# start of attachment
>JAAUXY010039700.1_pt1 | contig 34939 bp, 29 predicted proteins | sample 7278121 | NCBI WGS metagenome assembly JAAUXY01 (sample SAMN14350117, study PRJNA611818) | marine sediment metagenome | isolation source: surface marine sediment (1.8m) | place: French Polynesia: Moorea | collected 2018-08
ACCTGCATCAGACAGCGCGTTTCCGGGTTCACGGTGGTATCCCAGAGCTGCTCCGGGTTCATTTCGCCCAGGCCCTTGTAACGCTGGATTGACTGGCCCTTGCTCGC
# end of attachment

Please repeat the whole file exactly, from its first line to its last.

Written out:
>JAAUXY010039700.1_pt1 | contig 34939 bp, 29 predicted proteins | sample 7278121 | NCBI WGS metagenome assembly JAAUXY01 (sample SAMN14350117, study PRJNA611818) | marine sediment metagenome | isolation source: surface marine sediment (1.8m) | place: French Polynesia: Moorea | collected 2018-08
ACCTGCATCAGACAGCGCGTTTCCGGGTTCACGGTGGTATCCCAGAGCTGCTCCGGGTTCATTTCGCCCAGGCCCTTGTAACGCTGGATTGACTGGCCCTTGCTCGC